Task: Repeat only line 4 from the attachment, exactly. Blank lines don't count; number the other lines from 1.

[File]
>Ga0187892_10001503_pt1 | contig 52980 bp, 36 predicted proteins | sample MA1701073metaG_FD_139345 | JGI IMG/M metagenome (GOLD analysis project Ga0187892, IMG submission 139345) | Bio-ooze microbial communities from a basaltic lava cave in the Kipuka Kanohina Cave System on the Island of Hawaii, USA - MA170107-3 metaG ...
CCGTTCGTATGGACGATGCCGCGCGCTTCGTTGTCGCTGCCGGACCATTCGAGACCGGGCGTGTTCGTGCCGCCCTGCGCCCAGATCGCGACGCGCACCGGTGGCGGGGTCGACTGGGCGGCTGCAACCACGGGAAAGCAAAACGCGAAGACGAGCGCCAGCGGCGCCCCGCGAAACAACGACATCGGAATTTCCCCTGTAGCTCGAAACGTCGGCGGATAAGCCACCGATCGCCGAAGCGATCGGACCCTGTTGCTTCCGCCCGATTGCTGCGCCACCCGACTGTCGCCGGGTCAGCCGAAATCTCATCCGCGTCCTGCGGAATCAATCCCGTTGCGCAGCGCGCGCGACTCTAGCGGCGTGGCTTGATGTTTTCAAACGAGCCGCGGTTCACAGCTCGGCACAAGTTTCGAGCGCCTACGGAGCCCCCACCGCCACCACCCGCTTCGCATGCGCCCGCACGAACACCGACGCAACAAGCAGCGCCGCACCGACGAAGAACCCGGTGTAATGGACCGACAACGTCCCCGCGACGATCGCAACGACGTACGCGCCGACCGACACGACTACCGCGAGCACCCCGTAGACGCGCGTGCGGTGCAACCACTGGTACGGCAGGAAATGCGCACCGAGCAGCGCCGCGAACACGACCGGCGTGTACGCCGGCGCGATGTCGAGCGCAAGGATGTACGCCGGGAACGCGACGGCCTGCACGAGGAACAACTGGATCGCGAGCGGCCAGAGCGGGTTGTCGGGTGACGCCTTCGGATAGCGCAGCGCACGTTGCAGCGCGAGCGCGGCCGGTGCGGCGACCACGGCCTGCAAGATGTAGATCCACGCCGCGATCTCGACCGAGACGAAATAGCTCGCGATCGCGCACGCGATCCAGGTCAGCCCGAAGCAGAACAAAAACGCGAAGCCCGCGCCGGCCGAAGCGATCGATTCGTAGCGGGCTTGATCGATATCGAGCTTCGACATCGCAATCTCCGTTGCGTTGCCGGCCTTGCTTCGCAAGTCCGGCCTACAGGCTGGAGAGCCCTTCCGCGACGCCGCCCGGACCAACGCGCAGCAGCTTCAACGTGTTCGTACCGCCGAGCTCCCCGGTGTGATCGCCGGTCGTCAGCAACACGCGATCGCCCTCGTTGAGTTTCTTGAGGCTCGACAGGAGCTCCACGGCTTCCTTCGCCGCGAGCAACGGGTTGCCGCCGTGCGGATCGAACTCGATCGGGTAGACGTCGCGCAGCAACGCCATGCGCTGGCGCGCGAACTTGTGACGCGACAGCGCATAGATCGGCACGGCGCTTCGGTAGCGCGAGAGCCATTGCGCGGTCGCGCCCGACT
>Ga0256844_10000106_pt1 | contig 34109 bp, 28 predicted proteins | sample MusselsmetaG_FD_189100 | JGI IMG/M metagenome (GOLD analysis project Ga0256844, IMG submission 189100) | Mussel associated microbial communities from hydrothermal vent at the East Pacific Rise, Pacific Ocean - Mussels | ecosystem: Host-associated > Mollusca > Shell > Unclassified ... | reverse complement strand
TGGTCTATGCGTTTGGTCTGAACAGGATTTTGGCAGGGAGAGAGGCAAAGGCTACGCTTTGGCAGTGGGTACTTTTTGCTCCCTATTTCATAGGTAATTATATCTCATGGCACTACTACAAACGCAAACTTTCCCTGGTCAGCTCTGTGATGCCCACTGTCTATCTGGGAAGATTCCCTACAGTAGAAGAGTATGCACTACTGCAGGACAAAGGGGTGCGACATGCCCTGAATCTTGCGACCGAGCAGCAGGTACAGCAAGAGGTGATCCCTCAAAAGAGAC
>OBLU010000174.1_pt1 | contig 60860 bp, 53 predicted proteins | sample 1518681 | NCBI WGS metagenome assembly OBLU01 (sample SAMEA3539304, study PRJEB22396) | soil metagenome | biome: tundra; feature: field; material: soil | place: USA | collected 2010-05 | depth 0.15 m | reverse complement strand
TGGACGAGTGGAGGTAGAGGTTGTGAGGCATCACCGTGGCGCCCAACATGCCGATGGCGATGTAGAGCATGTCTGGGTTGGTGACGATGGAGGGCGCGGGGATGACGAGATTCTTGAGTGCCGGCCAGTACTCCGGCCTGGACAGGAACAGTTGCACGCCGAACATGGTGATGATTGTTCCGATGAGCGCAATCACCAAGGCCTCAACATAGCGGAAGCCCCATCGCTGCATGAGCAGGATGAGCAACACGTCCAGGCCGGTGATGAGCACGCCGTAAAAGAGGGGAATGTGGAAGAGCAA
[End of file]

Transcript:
TGGTCTATGCGTTTGGTCTGAACAGGATTTTGGCAGGGAGAGAGGCAAAGGCTACGCTTTGGCAGTGGGTACTTTTTGCTCCCTATTTCATAGGTAATTATATCTCATGGCACTACTACAAACGCAAACTTTCCCTGGTCAGCTCTGTGATGCCCACTGTCTATCTGGGAAGATTCCCTACAGTAGAAGAGTATGCACTACTGCAGGACAAAGGGGTGCGACATGCCCTGAATCTTGCGACCGAGCAGCAGGTACAGCAAGAGGTGATCCCTCAAAAGAGAC